A specialist researcher who spoke on condition of anonymity said the decision by the Ministry of Commerce and Industry to cut the caudal fin (tail) of imported fish to distinguish it from local fish will cause chaos in the fish market and drive away the exporters to seek markets elsewhere, reports Al-Anba daily.
The daily quoting the researcher said this is kind of distortion of imported goods ‘without right’. Such acts are not practiced by any country around the world. According to him approximately 50 tons of fish enter the country every day and cutting or trimming the tail is almost next to impossible which can only help increase the price of local fish and disturb exporters.
In an exclusive statement to the daily, he said, the decision if implemented will call for opening of offices at the airport to ensure the exporting country has ‘amputated’ the fish, which can render the fish inedible at the point of destination particularly in summer and if delay is caused while transferring the fish from one airport to another and from the airport to the market.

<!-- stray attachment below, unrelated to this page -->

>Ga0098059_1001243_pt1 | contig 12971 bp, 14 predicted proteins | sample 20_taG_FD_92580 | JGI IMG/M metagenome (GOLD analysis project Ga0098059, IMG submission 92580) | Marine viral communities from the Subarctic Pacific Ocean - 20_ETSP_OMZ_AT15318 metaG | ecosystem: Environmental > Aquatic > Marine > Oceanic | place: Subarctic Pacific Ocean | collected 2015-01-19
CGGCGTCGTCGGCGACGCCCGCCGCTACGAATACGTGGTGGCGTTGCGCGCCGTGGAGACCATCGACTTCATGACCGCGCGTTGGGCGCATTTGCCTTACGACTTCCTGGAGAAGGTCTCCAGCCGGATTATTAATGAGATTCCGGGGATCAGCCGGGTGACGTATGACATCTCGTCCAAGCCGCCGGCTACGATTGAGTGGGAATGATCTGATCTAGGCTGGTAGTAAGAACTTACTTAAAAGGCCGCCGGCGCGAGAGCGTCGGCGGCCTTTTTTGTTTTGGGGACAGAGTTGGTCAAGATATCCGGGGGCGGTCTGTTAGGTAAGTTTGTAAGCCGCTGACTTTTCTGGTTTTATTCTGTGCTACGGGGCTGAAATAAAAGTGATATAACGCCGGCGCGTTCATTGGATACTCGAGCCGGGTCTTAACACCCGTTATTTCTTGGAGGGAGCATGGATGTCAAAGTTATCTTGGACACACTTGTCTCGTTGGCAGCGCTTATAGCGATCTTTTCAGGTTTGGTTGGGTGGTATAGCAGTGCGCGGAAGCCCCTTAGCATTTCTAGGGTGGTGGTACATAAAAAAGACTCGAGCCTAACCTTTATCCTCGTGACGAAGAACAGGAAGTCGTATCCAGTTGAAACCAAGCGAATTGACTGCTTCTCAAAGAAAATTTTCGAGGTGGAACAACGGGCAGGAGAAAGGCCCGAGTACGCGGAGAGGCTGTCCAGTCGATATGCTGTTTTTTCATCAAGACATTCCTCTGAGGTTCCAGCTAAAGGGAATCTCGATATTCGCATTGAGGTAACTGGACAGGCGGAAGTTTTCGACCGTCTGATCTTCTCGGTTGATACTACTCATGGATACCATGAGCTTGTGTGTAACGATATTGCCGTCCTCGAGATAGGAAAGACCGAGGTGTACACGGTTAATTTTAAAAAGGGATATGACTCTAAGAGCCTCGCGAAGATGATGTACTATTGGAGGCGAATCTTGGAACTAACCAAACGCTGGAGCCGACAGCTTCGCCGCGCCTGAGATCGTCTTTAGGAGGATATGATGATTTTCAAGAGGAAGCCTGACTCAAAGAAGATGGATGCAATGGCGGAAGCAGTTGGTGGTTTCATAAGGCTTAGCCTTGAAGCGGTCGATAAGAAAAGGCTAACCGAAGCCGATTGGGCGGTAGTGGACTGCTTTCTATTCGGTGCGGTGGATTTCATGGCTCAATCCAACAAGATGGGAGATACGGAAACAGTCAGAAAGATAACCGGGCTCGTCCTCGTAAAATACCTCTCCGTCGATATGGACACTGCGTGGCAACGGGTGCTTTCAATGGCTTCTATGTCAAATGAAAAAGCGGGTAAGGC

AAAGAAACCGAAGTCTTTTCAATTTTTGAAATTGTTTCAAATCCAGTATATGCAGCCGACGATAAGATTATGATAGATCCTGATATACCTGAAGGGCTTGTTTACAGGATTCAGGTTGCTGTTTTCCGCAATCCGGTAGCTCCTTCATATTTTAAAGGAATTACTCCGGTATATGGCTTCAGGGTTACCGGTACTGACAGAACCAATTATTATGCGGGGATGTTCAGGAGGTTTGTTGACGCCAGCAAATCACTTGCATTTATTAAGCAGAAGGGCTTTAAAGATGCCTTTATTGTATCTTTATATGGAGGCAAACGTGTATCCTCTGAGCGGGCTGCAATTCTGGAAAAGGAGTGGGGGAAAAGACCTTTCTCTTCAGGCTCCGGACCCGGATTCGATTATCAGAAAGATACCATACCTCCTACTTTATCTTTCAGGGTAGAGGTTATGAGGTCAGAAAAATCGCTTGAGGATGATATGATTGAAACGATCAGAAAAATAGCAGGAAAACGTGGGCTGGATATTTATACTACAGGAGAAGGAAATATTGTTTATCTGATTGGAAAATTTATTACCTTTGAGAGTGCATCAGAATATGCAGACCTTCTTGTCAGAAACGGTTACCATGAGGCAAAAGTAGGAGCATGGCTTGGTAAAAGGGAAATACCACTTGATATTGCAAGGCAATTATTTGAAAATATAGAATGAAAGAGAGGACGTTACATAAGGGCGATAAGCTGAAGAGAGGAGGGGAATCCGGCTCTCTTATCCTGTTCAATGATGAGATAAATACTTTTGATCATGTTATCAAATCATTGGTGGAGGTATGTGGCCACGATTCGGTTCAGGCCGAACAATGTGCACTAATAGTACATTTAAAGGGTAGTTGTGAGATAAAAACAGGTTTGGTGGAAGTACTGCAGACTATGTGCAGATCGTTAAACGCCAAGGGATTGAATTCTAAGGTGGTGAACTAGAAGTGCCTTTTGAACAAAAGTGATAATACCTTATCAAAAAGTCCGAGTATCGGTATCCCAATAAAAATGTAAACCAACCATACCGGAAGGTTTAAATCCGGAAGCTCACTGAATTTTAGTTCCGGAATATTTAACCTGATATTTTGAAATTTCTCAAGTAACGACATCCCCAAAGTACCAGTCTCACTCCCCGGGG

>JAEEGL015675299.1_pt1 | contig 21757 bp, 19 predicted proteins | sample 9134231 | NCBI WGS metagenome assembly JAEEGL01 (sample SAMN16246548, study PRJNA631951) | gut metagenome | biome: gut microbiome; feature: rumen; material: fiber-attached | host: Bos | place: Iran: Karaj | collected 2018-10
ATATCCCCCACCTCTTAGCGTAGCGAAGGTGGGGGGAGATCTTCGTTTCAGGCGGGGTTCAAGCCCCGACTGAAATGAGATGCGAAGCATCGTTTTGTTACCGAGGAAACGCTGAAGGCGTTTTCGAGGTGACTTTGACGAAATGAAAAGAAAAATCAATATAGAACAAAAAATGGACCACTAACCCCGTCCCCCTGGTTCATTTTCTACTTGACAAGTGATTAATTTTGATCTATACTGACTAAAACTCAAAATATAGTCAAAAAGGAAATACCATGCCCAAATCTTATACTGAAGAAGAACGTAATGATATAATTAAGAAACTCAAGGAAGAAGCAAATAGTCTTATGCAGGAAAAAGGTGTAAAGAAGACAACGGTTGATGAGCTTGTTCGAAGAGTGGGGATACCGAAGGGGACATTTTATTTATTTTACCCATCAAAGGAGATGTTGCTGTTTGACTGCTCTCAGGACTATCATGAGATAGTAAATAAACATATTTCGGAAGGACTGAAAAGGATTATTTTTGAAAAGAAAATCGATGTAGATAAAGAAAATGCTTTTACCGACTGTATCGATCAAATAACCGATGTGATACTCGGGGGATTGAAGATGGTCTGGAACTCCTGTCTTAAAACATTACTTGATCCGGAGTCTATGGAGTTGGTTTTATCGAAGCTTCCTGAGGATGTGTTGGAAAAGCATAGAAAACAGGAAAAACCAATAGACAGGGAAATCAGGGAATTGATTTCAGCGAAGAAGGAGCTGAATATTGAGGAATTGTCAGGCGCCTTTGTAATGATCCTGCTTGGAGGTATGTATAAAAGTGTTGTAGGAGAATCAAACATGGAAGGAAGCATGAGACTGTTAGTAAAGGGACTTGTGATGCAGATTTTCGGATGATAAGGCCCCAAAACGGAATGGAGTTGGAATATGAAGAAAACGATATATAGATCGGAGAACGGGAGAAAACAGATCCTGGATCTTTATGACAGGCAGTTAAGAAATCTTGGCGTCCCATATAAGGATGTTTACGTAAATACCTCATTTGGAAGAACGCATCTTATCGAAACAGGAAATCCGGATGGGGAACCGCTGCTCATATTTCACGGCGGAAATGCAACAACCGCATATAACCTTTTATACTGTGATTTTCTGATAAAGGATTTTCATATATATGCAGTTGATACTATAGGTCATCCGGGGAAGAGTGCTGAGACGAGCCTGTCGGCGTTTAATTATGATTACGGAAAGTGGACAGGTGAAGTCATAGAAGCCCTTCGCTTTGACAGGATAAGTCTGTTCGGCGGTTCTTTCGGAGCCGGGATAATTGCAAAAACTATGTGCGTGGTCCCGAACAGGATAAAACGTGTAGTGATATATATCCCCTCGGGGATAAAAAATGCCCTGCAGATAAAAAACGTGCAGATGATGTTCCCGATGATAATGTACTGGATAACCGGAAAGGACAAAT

He explained the process of transporting fish has been very smooth but the decision will cause the suspension of dozens of shipments per day because of inspection and delay in loading and unloading. He pointed out that since the transfer of imported fish Market in Mubarakiya market Souk Sharq, the prices of fish fell dramatically, but talking about changing the transfer of imported fish market to another place will raise prices, and stressed that the duty of the Ministry of Commerce is to protect the consumer by studying any decision before taking it.
The researcher pointed out that the imported fish is not of the same quality. How can we then distinguish the fish? Moreover, any ‘tailcut’ fish will mean it is not local fish. He pointed out the fish trade according to its origin is a wrong practice.
The basis of buying the fish is its freshness, whatever the origin. He wondered if it is logical to take a decision that would raise fish prices just to prevent a number of fishmongers from cheating.
Is it not the job of the Ministry of Commerce to tighten the supervision and inspection of fishmongers who cheat instead of distorting the goods in a procedure that prevents the fish exporters from sending fish to Kuwait? Since when has the distortion of goods become a means of preventing fraud? He called on the Ministry of Commerce to reconsider this decision and study and reach logical solutions that preserve the rights of citizens and expatriates.